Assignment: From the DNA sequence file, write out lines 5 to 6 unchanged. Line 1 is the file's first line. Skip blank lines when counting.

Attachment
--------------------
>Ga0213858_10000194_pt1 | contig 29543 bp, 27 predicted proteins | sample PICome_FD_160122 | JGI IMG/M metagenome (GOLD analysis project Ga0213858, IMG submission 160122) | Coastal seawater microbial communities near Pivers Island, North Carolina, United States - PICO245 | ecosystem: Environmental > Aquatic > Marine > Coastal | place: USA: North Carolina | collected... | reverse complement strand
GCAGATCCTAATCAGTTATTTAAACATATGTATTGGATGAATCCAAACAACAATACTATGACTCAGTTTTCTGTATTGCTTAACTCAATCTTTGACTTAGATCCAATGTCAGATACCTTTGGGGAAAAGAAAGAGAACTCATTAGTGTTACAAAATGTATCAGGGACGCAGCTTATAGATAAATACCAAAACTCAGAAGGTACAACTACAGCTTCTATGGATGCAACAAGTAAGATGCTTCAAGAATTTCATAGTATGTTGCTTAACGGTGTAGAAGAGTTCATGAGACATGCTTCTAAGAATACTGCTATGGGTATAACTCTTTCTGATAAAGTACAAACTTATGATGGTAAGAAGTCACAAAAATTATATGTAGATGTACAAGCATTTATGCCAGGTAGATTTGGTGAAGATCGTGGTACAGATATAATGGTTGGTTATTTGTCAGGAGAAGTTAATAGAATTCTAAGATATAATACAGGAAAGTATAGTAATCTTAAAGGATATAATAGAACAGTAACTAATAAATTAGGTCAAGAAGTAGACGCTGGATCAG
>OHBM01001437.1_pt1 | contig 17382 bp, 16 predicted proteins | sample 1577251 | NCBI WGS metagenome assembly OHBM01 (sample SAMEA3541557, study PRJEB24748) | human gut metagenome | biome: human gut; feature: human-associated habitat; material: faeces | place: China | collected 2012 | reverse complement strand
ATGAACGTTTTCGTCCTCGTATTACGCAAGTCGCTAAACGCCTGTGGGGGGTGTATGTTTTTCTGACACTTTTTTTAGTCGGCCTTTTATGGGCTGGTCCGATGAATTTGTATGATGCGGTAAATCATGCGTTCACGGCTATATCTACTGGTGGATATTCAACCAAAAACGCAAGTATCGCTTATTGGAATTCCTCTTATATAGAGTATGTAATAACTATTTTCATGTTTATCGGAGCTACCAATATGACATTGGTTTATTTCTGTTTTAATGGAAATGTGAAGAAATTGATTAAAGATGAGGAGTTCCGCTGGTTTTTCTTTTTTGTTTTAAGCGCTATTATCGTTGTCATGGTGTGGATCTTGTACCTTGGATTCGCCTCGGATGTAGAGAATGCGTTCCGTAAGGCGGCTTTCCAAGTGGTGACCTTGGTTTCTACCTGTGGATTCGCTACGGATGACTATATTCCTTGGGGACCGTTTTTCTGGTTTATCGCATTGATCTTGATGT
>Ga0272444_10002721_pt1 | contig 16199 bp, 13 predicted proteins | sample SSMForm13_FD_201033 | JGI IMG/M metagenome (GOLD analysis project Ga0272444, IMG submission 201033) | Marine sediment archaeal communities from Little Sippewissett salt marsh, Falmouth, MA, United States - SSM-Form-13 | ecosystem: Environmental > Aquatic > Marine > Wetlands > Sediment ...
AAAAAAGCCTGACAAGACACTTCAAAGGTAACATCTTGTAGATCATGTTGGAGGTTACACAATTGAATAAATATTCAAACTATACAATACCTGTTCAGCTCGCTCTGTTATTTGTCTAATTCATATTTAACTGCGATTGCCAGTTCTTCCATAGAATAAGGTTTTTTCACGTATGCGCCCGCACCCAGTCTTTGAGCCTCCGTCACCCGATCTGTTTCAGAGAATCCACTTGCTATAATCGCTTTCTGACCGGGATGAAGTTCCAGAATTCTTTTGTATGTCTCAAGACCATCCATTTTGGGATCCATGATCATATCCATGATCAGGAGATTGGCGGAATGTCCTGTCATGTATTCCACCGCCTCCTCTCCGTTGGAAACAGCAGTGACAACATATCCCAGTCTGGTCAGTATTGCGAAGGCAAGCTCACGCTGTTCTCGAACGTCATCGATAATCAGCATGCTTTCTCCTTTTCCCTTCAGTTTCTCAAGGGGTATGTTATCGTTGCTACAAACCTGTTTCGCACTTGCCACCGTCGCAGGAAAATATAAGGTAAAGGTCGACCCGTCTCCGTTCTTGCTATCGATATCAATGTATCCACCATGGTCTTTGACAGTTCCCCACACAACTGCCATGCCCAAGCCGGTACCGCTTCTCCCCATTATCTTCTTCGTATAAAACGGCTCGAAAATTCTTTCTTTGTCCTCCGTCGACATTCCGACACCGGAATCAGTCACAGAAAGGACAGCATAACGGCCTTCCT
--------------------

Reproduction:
>Ga0272444_10002721_pt1 | contig 16199 bp, 13 predicted proteins | sample SSMForm13_FD_201033 | JGI IMG/M metagenome (GOLD analysis project Ga0272444, IMG submission 201033) | Marine sediment archaeal communities from Little Sippewissett salt marsh, Falmouth, MA, United States - SSM-Form-13 | ecosystem: Environmental > Aquatic > Marine > Wetlands > Sediment ...
AAAAAAGCCTGACAAGACACTTCAAAGGTAACATCTTGTAGATCATGTTGGAGGTTACACAATTGAATAAATATTCAAACTATACAATACCTGTTCAGCTCGCTCTGTTATTTGTCTAATTCATATTTAACTGCGATTGCCAGTTCTTCCATAGAATAAGGTTTTTTCACGTATGCGCCCGCACCCAGTCTTTGAGCCTCCGTCACCCGATCTGTTTCAGAGAATCCACTTGCTATAATCGCTTTCTGACCGGGATGAAGTTCCAGAATTCTTTTGTATGTCTCAAGACCATCCATTTTGGGATCCATGATCATATCCATGATCAGGAGATTGGCGGAATGTCCTGTCATGTATTCCACCGCCTCCTCTCCGTTGGAAACAGCAGTGACAACATATCCCAGTCTGGTCAGTATTGCGAAGGCAAGCTCACGCTGTTCTCGAACGTCATCGATAATCAGCATGCTTTCTCCTTTTCCCTTCAGTTTCTCAAGGGGTATGTTATCGTTGCTACAAACCTGTTTCGCACTTGCCACCGTCGCAGGAAAATATAAGGTAAAGGTCGACCCGTCTCCGTTCTTGCTATCGATATCAATGTATCCACCATGGTCTTTGACAGTTCCCCACACAACTGCCATGCCCAAGCCGGTACCGCTTCTCCCCATTATCTTCTTCGTATAAAACGGCTCGAAAATTCTTTCTTTGTCCTCCGTCGACATTCCGACACCGGAATCAGTCACAGAAAGGACAGCATAACGGCCTTCCT